Exploring London's Walthamstow Marshes
Walthamstow Marshes is an East London wilderness offering respite from city hubbub without even leaving Zone 3. It’s a secretive spot easily overlooked – even by locals - but with £288,000 Heritage Lottery funding for development already awarded and further bids due, rebranding as Walthamstow Wetlands is planned by 2016. But there’s no need to wait this long because for those in the know, walking routes, sporting facilities and nature reserves exist already. For sustenance during a day’s exploring, here are my best five foodie stop-offs dotted around Walthamstow Marsh.
1. Waterworks Nature Reserve
Tree lined walks, bird hides and a piggery now nestle amongst the ruins of this former filter bed. Their utilitarian café operated by Lee Valley is not the prettiest around but offers a £5 cooked breakfast and in summer you can even camp. Also on offer are Starbucks coffees, flapjacks, cakes, panini and canteen style hot meals. Honey from hives on the reserve is sold here too.
Waterworks Nature Reserve, Lammas Road, London E10 7QB Tel: 020 8988 7566
2. The Princess of Wales
On the Hackney bank of the river, this revamped Clapton boozer offers stone baked pizzas and handmade pasta at gastro-pub prices. Family friendly with half size kids' portions and guest “Princess of Ales” beers on tap, it’s an ideal venue for smart but casual lunch with friends or relatives. Main courses cost £12-15. Seating outside overlooks the river.
The Princess of Wales, 146 Lea Bridge Road, London E5 9RB Tel: 020 8533 3463
3. Spark Cafe
From the riverside path, climb up the hill towards Spark Café, housed in the White Lodge, a Grade 2 listed building at the top of Springfield Park. With tall ceilings and picture windows overlooking the greenery, it’s furnished with character and an antidote to anodyne coffee chains. Buggy space, loos and changing facilities make Spark appealing for yummy mummies as do the kids’ art classes held on second Sundays of the month. As well as coffees and freshly squeezed juices, they serve freshly prepared salads, wraps and sandwiches. Try their “hal-fal” halloumi and felafal wrap for £5.50.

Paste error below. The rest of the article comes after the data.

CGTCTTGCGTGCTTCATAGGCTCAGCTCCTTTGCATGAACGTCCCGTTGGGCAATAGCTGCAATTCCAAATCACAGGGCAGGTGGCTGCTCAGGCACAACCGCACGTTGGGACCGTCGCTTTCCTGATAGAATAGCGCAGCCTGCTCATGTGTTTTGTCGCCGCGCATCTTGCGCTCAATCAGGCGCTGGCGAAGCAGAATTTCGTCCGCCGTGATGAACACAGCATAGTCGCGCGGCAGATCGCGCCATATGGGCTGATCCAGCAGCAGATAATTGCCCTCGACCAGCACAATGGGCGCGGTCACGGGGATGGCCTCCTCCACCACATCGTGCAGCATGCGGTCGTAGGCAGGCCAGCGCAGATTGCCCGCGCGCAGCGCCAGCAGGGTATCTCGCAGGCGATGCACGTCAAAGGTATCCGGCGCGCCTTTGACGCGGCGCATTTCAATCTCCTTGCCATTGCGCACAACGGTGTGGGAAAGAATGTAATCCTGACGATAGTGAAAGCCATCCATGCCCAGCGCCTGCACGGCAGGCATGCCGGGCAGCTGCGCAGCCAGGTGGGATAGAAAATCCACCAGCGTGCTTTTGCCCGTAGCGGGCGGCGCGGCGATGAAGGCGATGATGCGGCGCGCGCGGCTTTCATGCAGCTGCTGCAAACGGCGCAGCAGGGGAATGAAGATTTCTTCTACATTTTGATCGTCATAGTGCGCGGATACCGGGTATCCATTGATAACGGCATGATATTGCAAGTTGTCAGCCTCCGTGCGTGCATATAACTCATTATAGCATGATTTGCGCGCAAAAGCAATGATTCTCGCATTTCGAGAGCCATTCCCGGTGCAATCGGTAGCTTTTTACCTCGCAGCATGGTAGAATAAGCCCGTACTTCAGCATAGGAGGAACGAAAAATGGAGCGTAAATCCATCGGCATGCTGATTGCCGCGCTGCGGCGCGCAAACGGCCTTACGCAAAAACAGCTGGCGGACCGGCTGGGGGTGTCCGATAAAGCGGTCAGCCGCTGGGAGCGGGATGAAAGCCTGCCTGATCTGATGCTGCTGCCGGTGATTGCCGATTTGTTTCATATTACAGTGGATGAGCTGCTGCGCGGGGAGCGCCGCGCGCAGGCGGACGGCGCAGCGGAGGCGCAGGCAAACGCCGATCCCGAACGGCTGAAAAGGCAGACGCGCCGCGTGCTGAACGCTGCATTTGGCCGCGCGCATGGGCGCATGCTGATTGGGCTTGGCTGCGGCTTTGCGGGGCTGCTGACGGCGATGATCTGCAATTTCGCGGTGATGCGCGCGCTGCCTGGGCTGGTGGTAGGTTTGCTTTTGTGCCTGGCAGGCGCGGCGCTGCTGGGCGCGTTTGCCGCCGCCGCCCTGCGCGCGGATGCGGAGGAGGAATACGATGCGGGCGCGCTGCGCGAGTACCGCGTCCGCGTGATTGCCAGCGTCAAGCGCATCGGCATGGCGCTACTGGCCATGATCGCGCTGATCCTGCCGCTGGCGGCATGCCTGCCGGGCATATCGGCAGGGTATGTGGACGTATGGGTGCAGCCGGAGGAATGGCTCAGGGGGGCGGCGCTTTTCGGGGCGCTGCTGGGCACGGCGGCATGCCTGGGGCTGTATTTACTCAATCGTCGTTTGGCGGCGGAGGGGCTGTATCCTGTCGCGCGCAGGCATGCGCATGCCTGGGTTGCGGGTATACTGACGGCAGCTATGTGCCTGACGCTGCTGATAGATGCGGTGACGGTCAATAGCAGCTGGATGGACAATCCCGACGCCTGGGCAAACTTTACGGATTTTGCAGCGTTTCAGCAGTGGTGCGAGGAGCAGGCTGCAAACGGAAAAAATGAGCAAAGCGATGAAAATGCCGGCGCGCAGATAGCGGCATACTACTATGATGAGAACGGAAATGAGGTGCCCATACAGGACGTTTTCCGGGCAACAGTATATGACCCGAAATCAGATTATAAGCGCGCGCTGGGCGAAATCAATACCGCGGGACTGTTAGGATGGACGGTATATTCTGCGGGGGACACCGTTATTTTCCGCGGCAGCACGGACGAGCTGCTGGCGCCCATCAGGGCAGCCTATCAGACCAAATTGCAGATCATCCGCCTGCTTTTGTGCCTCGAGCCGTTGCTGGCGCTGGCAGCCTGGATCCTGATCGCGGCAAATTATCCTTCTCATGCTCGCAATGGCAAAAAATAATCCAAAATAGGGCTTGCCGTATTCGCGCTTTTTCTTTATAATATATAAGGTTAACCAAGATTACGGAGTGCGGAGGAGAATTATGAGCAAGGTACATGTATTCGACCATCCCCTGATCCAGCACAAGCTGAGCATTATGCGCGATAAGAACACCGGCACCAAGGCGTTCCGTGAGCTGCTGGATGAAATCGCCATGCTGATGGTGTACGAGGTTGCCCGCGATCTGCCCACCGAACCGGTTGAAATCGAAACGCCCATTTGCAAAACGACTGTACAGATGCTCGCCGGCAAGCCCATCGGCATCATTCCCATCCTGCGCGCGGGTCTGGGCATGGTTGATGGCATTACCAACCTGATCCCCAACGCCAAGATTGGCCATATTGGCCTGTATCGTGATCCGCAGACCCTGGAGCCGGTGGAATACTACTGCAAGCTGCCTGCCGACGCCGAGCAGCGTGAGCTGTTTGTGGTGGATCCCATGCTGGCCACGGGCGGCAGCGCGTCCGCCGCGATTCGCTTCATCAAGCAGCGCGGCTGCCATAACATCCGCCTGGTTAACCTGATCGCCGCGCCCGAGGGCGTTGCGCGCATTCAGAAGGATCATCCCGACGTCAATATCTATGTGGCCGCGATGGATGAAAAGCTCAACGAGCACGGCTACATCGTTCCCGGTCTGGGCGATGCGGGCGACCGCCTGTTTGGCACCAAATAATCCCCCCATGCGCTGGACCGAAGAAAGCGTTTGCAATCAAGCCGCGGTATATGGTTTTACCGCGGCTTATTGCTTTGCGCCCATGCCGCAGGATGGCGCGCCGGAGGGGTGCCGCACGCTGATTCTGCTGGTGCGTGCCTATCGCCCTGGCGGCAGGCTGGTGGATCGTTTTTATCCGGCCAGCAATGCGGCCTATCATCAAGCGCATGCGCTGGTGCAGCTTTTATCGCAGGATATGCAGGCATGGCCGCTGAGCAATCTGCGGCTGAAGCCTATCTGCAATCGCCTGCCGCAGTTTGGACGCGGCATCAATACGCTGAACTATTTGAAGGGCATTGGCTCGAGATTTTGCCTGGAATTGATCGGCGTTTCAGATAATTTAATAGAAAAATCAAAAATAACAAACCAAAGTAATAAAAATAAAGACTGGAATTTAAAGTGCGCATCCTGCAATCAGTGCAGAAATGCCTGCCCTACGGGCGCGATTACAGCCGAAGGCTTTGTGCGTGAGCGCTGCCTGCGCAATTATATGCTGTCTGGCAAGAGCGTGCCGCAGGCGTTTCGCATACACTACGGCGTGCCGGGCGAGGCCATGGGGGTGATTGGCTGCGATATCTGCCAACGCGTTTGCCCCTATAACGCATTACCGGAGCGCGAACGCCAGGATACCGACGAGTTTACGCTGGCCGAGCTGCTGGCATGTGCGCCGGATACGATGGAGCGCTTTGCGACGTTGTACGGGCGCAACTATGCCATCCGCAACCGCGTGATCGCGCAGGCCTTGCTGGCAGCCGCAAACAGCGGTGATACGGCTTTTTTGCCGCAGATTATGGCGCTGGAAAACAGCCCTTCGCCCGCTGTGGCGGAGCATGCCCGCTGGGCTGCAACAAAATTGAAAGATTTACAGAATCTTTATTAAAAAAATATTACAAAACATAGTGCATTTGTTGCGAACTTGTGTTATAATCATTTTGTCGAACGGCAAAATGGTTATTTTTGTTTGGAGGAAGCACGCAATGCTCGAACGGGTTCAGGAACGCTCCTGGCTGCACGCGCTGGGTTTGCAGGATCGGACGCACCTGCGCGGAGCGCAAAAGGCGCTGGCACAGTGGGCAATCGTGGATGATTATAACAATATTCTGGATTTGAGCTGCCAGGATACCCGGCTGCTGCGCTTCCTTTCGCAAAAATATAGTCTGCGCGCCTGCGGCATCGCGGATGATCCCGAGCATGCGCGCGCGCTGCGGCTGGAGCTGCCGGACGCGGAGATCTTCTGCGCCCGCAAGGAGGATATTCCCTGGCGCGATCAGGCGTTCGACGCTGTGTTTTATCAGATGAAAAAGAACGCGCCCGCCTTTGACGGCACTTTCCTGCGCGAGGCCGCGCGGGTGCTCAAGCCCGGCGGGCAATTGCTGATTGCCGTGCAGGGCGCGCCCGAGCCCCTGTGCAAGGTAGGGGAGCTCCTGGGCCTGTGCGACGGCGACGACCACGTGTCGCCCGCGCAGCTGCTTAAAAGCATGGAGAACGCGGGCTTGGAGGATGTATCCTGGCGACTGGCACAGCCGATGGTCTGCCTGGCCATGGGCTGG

Spark Cafe, Springfield Park, London E5 9EF
4. Pistachio’s in the Park
Brightly painted and toddler friendly with toys and changing facilities, Pistachio's is a cheerful stop off for those with small children. Between South Tottenham’s Markfield Park rose garden (and nearby playground) and the river, there are wooden picnic benches outside whilst inside offers free wi-fi and a paperback library. Shortbreads, traybakes and dried fruit snacks are served as well as light meals including crepes and jacket potatoes for £3-5. The adjacent Markfield Beam Engine and Museum, open most second Sundays of the month (plus fourth Sundays April to September), is small with free entry and brief entertainment for kids, local history enthusiasts and steam engine geeks alike. The Victorian machinery is demonstrated on special steam days throughout summer months (check website for dates).
Pistachio’s in the Park, Markfield Road, London, N15 4RB
5. The Ferryboat
If you’re feeling peckish after a morning’s birdwatching or fishing at Thames Waters’ Walthamstow Reservoirs, The Ferryboat is an ideal spot to catch a bite. With faded furniture and uneven interior, standard pub fare main dishes are priced £8-12. Sunday roasts are £10 with changing offers during the week. In brighter weather there’s a pleasant garden with potential to spot the local herons and cormorants swooping by.
The Ferryboat, Ferry Lane, London, N17 9NG Tel: 020 8808 4980
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Sarah Trivuncic arrived in London as a fashion student during the 90s Brit Pop era. During these 20 years she’s lived north, west and east of the capital. From Shepherds Bush to Stoke Newington, from to Muswell Hill to Walthamstow Village, this yummy mummy baking blogger behind “Maison Cupcake” is obsessed with shops and cafes. Knowing many London neighbourhoods up close, she was possibly a London cabbie in a former life.